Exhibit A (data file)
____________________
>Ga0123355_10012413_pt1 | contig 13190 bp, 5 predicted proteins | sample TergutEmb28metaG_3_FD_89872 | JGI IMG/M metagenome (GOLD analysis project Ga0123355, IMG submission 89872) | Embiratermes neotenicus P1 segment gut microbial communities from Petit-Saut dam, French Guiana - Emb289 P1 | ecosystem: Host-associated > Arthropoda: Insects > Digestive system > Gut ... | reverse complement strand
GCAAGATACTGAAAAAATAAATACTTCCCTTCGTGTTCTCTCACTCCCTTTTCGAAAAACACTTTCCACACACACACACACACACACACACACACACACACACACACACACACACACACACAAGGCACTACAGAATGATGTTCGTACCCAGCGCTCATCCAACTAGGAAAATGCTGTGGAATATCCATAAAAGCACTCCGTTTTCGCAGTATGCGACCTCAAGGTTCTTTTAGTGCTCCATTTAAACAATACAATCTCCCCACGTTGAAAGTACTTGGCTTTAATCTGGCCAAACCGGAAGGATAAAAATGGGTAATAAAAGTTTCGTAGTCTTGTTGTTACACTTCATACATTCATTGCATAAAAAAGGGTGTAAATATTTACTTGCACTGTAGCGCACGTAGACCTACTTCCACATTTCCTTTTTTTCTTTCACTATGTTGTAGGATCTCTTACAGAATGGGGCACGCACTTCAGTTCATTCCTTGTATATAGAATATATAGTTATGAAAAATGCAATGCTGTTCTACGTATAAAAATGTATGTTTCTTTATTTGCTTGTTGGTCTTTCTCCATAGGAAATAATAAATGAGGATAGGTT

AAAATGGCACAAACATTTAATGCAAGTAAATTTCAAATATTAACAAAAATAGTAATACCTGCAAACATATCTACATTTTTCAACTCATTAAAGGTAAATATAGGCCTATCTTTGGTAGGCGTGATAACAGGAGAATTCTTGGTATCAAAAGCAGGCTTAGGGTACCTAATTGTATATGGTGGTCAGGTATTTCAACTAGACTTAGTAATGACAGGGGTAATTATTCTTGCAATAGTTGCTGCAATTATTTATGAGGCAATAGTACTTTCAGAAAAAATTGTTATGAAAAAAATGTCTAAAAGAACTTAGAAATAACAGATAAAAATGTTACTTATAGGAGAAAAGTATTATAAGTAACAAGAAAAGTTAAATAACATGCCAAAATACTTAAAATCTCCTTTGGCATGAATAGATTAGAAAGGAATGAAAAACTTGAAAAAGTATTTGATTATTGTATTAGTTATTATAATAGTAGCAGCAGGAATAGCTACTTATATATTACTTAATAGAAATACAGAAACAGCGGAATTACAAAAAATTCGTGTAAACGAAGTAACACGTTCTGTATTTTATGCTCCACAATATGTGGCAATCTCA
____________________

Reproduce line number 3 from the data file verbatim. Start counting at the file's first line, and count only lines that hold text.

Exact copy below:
AAAATGGCACAAACATTTAATGCAAGTAAATTTCAAATATTAACAAAAATAGTAATACCTGCAAACATATCTACATTTTTCAACTCATTAAAGGTAAATATAGGCCTATCTTTGGTAGGCGTGATAACAGGAGAATTCTTGGTATCAAAAGCAGGCTTAGGGTACCTAATTGTATATGGTGGTCAGGTATTTCAACTAGACTTAGTAATGACAGGGGTAATTATTCTTGCAATAGTTGCTGCAATTATTTATGAGGCAATAGTACTTTCAGAAAAAATTGTTATGAAAAAAATGTCTAAAAGAACTTAGAAATAACAGATAAAAATGTTACTTATAGGAGAAAAGTATTATAAGTAACAAGAAAAGTTAAATAACATGCCAAAATACTTAAAATCTCCTTTGGCATGAATAGATTAGAAAGGAATGAAAAACTTGAAAAAGTATTTGATTATTGTATTAGTTATTATAATAGTAGCAGCAGGAATAGCTACTTATATATTACTTAATAGAAATACAGAAACAGCGGAATTACAAAAAATTCGTGTAAACGAAGTAACACGTTCTGTATTTTATGCTCCACAATATGTGGCAATCTCA